WHY THE EVERGREEN TREES NEVER LOSE THEIR LEAVES
BY FLORENCE HOLBROOK
WINTER was coming, and the birds had flown far to the south,
where the air was warm and they could find berries to eat.
One little bird had broken its wing and could not fly with
the others. It was alone in the cold world of frost and
snow. The forest looked warm, and it made its way to the
trees as well as it could, to ask for help.
First it came to a birch tree. "Beautiful birch tree," it
said, "my wing is broken, and my friends have flown away.
May I live among your branches till they come back to me?"
 "No, indeed," answered the birch tree, drawing her fair
green leaves away. "We of the great forest have our own
birds to help. I can do nothing for you."
"The birch is not very strong," said the little bird to
itself, "and it might be that she could not hold me easily.
I will ask the oak." So the bird said: "Great oak tree, you
are so strong, will you not let me live on your boughs till
my friends come back in the springtime?"
"In the springtime!" cried the oak. "That is a long way off.
How do I know what you might do in all that time? Birds are
always looking for something to eat, and you might even eat
up some of my acorns."
"It may be that the willow will be kind to me," thought the
bird, and it said: "Gentle willow, my wing is broken, and I
could not fly to the south with the other birds. May I live
on your branches till the springtime?"
The willow did not look gentle then, for she drew herself up
proudly and said: "Indeed, I do not know you, and we willows
never talk to people whom we do not know. Very likely there
are trees somewhere that will take in strange birds. Leave
me at once."
The poor little bird did not know what to do. Its wing was
not yet strong, but it began to fly away as well as it
could. Before it had gone far a
 voice was heard. "Little bird," it said, "where are you
"Indeed, I do not know," answered the bird sadly. "I am very
"Come right here, then," said the friendly spruce tree, for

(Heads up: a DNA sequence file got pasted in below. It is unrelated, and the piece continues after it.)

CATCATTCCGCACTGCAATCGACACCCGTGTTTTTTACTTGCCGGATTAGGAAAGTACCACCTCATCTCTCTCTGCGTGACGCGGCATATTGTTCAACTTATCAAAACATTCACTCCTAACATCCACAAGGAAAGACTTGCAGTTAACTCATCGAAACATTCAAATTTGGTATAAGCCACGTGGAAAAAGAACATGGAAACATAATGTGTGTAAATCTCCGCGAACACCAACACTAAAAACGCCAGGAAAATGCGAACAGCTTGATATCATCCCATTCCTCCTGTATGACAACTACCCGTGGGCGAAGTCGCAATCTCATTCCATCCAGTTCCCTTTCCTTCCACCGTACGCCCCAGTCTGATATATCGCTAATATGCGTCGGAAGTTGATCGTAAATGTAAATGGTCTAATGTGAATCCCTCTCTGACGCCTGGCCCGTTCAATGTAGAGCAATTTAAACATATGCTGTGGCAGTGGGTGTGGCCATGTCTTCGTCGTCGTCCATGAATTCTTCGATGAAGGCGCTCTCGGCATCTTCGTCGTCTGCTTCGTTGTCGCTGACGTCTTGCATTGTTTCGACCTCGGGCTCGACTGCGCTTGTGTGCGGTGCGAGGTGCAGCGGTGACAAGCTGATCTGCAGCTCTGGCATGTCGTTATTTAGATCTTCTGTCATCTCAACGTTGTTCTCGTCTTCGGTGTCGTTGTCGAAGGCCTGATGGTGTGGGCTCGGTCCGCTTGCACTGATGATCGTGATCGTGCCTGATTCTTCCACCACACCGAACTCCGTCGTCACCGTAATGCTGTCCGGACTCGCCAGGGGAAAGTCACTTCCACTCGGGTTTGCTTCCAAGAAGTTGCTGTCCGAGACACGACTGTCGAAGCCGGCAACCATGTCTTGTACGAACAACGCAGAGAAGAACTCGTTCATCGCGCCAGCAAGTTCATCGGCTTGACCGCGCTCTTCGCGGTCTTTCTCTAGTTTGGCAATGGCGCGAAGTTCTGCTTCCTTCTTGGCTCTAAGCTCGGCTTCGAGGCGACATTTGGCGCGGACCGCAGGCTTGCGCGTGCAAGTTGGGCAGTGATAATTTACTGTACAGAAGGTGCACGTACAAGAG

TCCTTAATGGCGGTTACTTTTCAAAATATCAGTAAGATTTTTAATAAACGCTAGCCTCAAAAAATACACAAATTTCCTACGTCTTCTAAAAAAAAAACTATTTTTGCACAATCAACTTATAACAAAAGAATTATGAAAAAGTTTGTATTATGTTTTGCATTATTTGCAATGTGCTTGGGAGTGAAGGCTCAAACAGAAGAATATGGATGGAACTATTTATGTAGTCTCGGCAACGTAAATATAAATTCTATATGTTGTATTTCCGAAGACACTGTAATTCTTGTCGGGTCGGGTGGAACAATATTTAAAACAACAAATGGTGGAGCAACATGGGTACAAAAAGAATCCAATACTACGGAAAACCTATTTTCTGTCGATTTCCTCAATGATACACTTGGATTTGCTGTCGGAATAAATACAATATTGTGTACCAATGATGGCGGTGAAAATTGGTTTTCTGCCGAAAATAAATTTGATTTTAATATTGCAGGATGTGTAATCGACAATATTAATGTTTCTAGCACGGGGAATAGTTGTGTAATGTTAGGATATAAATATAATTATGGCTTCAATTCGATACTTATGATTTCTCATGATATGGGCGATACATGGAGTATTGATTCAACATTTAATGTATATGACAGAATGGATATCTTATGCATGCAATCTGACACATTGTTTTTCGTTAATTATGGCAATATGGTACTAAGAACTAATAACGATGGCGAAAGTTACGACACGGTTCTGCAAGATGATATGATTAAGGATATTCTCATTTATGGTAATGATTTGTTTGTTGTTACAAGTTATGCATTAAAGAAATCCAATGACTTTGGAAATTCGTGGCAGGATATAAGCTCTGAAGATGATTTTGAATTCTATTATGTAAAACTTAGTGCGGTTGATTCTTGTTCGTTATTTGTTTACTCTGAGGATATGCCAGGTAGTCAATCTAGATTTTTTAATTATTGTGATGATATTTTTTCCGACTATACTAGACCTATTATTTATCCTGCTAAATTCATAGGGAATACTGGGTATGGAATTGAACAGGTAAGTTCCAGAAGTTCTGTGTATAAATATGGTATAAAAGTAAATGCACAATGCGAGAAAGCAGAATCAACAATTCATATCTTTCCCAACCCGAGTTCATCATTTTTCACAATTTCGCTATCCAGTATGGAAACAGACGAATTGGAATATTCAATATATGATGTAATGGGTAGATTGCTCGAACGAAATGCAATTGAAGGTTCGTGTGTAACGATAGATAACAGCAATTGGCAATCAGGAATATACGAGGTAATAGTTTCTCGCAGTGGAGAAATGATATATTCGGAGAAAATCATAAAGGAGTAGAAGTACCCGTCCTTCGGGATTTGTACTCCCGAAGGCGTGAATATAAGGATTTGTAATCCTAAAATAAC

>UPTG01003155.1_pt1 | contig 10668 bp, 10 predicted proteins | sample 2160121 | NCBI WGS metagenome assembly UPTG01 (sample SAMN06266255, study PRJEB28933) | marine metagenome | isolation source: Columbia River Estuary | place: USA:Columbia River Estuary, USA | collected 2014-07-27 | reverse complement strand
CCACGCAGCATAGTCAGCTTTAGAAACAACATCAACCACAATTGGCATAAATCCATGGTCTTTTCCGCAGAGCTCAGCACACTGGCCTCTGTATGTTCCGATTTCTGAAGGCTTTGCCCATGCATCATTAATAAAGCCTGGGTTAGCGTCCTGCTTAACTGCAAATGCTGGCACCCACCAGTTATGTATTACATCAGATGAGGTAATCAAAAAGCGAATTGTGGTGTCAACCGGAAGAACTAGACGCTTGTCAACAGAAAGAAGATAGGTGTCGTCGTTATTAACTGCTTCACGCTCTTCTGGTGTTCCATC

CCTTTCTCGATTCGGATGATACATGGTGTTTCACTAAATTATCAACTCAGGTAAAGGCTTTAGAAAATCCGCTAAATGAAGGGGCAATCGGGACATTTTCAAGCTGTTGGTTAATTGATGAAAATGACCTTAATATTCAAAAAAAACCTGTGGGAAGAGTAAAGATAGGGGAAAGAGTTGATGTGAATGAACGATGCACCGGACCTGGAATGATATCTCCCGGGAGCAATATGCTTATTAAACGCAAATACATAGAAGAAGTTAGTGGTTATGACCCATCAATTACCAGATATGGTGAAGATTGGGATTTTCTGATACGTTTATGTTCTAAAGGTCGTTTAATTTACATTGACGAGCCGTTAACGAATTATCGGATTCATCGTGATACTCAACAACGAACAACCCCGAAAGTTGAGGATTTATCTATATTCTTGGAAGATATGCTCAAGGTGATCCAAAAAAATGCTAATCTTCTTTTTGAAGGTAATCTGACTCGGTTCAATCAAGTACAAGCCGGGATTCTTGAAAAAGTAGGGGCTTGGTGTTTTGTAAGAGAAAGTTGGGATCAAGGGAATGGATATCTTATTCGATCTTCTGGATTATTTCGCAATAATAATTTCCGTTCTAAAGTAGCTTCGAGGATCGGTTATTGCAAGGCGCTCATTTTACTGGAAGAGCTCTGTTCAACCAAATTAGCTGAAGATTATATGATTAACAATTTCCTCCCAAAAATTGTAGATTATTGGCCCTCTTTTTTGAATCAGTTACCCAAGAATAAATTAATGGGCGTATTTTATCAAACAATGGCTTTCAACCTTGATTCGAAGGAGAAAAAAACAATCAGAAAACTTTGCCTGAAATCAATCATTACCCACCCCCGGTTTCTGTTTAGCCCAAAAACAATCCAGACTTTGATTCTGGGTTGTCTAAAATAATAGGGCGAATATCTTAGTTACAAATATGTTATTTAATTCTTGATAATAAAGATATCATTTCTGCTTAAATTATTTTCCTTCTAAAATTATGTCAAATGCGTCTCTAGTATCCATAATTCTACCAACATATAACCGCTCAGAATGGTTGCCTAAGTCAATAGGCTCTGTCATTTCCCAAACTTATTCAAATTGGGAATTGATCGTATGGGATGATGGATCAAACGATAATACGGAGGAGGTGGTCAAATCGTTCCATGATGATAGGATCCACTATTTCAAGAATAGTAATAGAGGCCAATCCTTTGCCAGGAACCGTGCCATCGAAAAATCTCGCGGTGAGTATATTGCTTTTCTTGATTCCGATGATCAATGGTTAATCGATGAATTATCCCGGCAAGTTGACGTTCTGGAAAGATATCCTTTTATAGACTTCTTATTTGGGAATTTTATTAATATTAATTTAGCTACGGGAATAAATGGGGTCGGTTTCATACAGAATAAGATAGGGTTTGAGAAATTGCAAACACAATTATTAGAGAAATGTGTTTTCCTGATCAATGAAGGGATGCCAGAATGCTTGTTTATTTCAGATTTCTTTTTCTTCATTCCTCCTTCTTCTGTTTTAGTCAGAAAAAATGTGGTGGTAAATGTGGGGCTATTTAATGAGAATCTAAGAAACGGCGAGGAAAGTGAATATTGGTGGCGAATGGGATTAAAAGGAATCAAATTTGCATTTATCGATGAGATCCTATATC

it was her voice that had called.
"You shall live on my warmest branch all winter if you
"Will you really let me?" asked the little bird eagerly.
"Indeed, I will," answered the kind-hearted spruce tree. "If
your friends have flown away, it is time for the trees to
help you. Here is the branch where my leaves are thickest
"My branches are not very thick," said the friendly pine
tree, "but I am big and strong, and I can keep the North
Wind from you and the spruce."
"I can help, too," said a little juniper tree. "I can give
you berries all winter long, and every bird knows that
juniper berries are good."
So the spruce gave the lonely little bird a home; the pine
kept the cold North Wind away from it; and the juniper gave
it berries to eat. The other trees looked on and talked
"I would not have strange birds on my boughs," said the
"I shall not give my acorns away for any one," said the oak.
 "I never have anything to do with strangers," said the
willow, and the three trees drew their leaves closely about
In the morning all those shining, green leaves lay on the
ground, for a cold North Wind had come in the night, and
every leaf that it touched fell from the tree.
"May I touch every leaf in the forest?" asked the wind in
"No," said the Frost King. "The trees that have been kind to
the little bird with the broken wing may keep their leaves."
This is why the leaves of the spruce, the pine, and the
juniper are always green.
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